Turkey is set to carry out more tests of its controversial Russian S-400 anti-aircraft defence system.
Turkey might be willing to refrain from the full deployment of the Russian air defence system whose purchase led to United States sanctions, according to the country’s defence minister.
The US wants Turkey to decommission the S-400 missiles, which were originally built to target NATO hardware and acquired by Ankara in July 2019. The purchase has put extra strain on US-Turkey relations, which have also been complicated by the conflict in Syria.
Hulusi Akar said in an interview published by the Hurriyet daily on Tuesday that he was open to a compromise similar to the one Greece reached following its purchase of Russia’s older S-300 defence system. Greece bought the missiles and placed them on the Greek island of Crete in the late 1990s to defuse a crisis between Turkey and Cyprus, where the internationally recognised Greek Cypriot government had initially ordered the missiles and eventually conceded them to the government in Athens.
“We’ve said this before, whatever the model used for the S-300 on Crete, we’re open to negotiating,” Akar said.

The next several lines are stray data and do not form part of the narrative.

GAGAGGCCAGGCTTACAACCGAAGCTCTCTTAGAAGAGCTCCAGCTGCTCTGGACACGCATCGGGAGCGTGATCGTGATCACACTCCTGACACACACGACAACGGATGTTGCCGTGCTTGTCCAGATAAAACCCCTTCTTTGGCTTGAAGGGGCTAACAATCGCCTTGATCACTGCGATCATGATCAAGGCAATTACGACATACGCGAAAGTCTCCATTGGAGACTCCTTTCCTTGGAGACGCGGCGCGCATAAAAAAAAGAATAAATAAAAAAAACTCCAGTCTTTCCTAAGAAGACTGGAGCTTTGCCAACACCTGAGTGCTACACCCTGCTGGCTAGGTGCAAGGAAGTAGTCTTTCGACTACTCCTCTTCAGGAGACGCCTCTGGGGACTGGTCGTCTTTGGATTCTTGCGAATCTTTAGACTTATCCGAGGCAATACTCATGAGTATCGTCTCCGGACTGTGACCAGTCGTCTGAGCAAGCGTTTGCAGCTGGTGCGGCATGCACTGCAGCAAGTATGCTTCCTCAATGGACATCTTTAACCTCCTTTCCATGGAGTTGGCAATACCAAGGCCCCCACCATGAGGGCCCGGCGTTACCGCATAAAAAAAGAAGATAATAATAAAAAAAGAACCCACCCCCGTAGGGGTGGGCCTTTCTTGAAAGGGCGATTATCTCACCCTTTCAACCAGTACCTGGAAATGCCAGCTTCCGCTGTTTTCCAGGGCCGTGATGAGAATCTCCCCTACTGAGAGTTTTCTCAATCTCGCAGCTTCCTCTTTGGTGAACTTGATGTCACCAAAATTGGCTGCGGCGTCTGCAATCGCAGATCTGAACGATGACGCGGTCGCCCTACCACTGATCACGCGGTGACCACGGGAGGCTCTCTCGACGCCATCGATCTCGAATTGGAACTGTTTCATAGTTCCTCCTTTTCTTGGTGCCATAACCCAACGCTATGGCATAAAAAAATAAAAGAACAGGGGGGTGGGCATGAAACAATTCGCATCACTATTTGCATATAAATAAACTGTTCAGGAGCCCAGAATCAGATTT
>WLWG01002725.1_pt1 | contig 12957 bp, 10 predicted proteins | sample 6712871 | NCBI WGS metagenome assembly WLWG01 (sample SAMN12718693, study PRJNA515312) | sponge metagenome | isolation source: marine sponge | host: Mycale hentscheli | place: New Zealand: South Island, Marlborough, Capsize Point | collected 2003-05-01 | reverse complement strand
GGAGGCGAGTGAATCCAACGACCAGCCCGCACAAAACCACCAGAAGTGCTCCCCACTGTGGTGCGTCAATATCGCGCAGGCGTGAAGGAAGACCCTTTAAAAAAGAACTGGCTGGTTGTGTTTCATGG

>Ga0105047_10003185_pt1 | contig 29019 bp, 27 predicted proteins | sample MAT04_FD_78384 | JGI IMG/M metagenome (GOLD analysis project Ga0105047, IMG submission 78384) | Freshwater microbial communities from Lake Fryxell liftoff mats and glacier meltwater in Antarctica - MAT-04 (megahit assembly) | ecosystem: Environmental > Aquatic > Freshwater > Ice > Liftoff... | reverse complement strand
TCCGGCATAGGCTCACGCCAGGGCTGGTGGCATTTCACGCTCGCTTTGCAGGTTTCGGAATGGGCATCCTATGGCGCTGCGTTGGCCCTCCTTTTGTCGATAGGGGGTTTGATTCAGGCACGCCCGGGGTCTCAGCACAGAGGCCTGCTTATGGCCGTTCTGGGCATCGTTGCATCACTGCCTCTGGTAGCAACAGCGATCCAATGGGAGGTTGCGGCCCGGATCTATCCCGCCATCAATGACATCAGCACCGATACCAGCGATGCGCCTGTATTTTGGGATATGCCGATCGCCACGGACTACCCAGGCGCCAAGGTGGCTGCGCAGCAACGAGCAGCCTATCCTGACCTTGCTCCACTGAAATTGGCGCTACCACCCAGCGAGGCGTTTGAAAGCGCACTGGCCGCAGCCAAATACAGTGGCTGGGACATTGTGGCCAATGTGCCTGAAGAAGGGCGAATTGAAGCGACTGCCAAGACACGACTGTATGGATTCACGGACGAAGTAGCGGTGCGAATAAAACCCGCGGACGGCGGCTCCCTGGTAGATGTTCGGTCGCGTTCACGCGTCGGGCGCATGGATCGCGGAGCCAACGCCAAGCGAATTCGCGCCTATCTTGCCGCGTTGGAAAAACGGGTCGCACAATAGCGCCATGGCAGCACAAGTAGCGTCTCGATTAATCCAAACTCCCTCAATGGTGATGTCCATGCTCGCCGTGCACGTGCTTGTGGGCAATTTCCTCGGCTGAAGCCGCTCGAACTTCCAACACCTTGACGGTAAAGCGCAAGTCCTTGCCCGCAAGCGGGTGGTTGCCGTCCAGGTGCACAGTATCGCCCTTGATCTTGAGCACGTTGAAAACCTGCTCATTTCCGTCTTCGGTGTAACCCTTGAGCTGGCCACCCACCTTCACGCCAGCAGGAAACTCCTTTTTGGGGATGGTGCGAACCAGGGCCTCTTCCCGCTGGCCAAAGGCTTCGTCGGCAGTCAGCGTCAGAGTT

“It’s not as if we’ll always use them. These systems are used according to the state of threats. We will make decisions based on that,” the minister said when told by the paper that the Greek S-300s are “not always operational”.
Separately, Bloomberg on Tuesday cited two Turkish officials familiar with relations between Turkey and the US as saying that Ankara is prepared to make concessions, because it is eager to secure the future supply of spare parts for its US-made weapons systems and avoid damage to its economy.
The Turkish government is also keen to prevent the US from further strengthening Syrian Kurdish YPG fighters that dominate the US-backed forces that helped quell the ISIL (ISIS) armed group in Syria, the officials told Bloomberg on condition of anonymity to discuss strategic issues.
‘The most sensitive issue’
Turkey considers the YPG a “terrorist” group that is linked to the Kurdistan Workers’ Party (PKK), which has waged war on Ankara for decades and is classified as a “terrorist” organisation by the US and the European Union.
“The most sensitive issue in our relations with the US is the country’s support to the YPG, the PKK’s arm in Syria,” Akar told Hurriyet.
“We can find a solution for the S-400s in our negotiations with the US but we expect them to see the facts about the YPG. If we cannot find a solution, we cannot go anywhere in relations with the US.”
The US responded to the purchase of the S-400s by Ankara first by suspending Turkey’s involvement in the F-35 fighter jet programme before hitting Turkey’s military procurement agency with sanctions in December.
Although Akar has urged dialogue to resolve the issue, Turkish President Recep Tayyip Erdogan last month said talks with Russia on a second batch of the missiles were set to continue.